for my joyo 1590bb size pedal, i took the plate off and flipped it. no problems at all.

    for the minis, like mooer, etc. flipping didn't work. not enough room internally, or maybe not enough of a cutaway on the rubber's corners. i just had to take the rubber off the bottom. i just pried it off with a flathead screwdriver and put it in the box. part of the adhesive is still on the bottom, so i flipped the plate, and on the clean side is where i put the velcro. i'll deal with it later if i want to sell it (but, i did it to mooer's clones of fuzz face and a tube screamer, so i wasn't banking on resale).
     
  14. nojazzhere

    nojazzhere Doctor of Teleocity

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    I used to use small "L" brackets.....never thought of bike chain links(I like that idea).....but didn't like drilling holes in enclosure. I came up with this idea using green insulated copper wire, bent "just right. I hope the pictures show up well enough. all new 126.JPG
    No damage to pedal box, and easily installed or removed.
     
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  15. Preacher

    Preacher Friend of Leo's

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    While everyone is entitled to their opinion I disagree with the Joyo pedals not lasting.
    I play with Joyo's every week and have not had a failure.

    I have had an AC Tone that gets used every Thursday for two hours at practice and every Sunday for at least two hours for church service. I bought that pedal used at least two years ago. I ended up liking it so much that I bought the American Sound a month later and put that on my guitar board and moved the AC Tone over to the other guitarist board. He uses it now with the HX Stomp as a mid boost. I use my American Sound as a stand alone recording unit and even pair it with my 5E3 occasionally to dial in a bit of dirt at low volume levels.
    I also have a BiYang TriVerb that I have had for two years on my guitar rig.

    On my bass rig I use a Joyo Ultimate Drive that I have had for at four years and a Dr. J Sparrow Drive for my bass amp simulator and XLR direct box.

    All of these are attached to a board or have been thrown into a backpack and taken to multiple practices and rehearsals as well as Sunday services without a failure.

    For my caveat... IF I was a touring musician I would probably spring for higher priced pedals but would keep the cheap pedals I mentioned as a backup just in case.

    BTW, the only pedal I have had to replace a switch in over the last two years was this one.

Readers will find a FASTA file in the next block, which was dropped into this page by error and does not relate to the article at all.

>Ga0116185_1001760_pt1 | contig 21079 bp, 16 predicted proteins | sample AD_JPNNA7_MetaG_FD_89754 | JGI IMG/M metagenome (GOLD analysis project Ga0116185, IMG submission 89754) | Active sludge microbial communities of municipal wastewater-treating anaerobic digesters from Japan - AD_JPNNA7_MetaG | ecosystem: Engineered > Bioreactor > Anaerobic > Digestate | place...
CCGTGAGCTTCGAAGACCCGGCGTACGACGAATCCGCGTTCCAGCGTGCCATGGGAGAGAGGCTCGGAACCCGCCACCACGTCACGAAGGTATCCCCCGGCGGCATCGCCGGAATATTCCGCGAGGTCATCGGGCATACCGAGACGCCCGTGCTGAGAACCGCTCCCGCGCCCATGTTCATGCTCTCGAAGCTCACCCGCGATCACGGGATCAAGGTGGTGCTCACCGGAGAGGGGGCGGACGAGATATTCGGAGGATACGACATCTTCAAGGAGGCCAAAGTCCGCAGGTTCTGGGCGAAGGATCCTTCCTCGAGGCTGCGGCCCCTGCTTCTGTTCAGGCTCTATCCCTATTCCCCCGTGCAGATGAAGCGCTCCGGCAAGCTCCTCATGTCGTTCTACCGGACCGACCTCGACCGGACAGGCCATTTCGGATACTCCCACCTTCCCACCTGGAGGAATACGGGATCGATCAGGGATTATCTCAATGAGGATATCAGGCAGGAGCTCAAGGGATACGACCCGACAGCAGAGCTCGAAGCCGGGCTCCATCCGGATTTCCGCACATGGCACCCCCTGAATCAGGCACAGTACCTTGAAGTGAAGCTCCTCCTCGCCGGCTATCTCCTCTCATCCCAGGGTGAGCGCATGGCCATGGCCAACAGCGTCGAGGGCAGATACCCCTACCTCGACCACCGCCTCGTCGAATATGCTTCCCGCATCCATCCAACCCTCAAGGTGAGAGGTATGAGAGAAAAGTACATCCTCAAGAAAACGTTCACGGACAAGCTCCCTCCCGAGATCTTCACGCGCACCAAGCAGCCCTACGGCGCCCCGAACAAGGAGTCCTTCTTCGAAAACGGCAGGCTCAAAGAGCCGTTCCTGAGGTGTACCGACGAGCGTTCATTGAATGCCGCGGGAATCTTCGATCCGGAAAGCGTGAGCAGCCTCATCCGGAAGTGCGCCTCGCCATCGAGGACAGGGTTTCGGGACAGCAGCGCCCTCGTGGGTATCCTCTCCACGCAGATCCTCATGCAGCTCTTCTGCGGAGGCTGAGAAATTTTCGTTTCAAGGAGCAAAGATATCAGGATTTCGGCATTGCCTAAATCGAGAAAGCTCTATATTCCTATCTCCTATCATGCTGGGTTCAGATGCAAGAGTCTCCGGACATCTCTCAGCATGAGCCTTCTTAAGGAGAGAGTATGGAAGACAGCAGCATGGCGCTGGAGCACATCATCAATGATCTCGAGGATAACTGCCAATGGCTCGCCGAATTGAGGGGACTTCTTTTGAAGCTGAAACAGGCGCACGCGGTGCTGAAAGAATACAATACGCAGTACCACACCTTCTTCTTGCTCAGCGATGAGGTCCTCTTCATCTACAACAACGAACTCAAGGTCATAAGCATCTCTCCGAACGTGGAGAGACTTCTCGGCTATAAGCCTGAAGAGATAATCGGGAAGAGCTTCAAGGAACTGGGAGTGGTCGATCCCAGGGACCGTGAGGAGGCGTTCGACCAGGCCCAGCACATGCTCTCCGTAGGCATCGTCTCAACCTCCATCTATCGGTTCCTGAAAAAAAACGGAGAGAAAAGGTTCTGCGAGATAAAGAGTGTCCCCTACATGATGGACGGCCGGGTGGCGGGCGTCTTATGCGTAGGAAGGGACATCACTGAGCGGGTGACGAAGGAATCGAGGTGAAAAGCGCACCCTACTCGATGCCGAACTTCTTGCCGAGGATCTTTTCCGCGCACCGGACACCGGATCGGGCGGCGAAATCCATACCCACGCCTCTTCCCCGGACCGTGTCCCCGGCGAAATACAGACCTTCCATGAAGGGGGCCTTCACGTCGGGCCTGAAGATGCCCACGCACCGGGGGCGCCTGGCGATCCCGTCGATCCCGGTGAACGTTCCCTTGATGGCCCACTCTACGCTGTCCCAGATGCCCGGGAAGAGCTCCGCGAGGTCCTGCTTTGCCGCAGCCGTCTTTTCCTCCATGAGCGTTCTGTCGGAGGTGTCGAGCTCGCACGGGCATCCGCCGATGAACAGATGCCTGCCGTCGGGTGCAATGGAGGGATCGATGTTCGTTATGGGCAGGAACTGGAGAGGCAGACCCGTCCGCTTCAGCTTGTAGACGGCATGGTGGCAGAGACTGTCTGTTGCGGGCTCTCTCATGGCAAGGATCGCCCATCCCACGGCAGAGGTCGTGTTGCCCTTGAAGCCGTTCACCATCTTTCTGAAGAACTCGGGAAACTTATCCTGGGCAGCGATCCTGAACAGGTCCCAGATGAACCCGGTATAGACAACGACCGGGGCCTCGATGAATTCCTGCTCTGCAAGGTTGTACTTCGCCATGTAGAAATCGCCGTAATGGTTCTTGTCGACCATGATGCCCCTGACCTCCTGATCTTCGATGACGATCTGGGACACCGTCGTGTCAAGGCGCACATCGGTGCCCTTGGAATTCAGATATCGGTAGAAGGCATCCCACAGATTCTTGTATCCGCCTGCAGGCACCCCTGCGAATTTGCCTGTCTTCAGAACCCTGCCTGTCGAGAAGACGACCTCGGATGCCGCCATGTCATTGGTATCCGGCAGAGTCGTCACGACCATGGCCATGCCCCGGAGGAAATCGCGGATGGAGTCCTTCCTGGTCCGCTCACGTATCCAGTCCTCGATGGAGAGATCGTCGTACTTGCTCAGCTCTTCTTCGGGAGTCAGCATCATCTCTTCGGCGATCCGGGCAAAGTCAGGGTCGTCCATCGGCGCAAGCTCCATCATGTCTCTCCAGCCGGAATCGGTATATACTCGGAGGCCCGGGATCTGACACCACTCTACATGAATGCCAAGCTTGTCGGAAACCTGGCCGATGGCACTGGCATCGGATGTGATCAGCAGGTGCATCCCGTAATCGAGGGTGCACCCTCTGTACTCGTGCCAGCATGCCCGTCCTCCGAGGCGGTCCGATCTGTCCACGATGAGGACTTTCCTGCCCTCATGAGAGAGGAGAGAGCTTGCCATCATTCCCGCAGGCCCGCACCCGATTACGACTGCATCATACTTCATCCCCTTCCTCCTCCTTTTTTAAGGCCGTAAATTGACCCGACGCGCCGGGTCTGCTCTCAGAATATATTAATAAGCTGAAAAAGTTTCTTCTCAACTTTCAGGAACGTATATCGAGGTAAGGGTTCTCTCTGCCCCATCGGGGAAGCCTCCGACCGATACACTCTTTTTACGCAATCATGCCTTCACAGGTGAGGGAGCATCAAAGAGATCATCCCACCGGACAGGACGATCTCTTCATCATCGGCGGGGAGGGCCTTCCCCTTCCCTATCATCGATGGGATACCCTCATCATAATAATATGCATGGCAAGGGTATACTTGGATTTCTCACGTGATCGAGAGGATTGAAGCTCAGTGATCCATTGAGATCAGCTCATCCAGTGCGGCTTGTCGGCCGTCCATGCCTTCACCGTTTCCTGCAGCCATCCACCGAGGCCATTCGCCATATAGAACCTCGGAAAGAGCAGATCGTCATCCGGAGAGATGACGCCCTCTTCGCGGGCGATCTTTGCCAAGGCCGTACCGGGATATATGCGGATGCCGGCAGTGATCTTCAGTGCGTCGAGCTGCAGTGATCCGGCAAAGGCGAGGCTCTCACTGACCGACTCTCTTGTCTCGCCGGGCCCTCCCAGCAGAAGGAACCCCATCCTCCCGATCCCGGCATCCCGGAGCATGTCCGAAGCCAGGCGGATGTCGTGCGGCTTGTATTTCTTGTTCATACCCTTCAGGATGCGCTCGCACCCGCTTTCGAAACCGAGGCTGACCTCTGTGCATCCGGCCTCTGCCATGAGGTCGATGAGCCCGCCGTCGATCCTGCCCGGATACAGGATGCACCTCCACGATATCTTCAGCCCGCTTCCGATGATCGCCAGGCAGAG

[​IMG]

    I ended up fixing the CC and picked up a Donner Yellow Fall when it was down. The Donner is on the board now and the CC was sold off.
     
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  16. tfarny

    tfarny Friend of Leo's

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    My opinion is based on 100% of mine breaking while still basically new, and 0% of my other pedals ever breaking, including some extremely old MXR and Boss pedals that don't cost too much more than the Joyos. The Joyo pedals are mostly copies of inexpensive classic circuits (Phase 90, TS9) which can be bought used in great condition for $50- $100 and sometimes new for under $100.
    Small data set for sure, but if you get the chance, open up a Fulltone and a Joyo pedal and see which one looks more reliable to you. I'm glad yours are working well. But they are not built to last.
     
  17. 41144

    41144 Tele-Afflicted

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    Personally, any pedal expensive or cheap, I just take the rubber off.
     
    don likes this.
  18. beninma

    beninma Friend of Leo's

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    Yah.. I've had Orange pedals that had rubber on the bottom, digitech pedals with rubber on the bottom, boss pedals with rubber on the bottom.

    The Rubber comes off and goes in a bin.. velcro goes on the bottom. There's usually glue residue under the rubber which helps the velcro stick.

    If you sell it you just get some glue and put the rubber back on.. use the right glue and no one will ever know.

    ISTR some of the Digtech ones they were smart enough to include both velcro and rubber in the box and you got to choose to stick one or the other on.

    I do wish more builders were intelligent about this. E.x. MXR seems to have found the optimal paint if the goal is for nothing to stick to the bottom of the pedal. I actually sold my MXR Phase 95 partly over this.
     
    don likes this.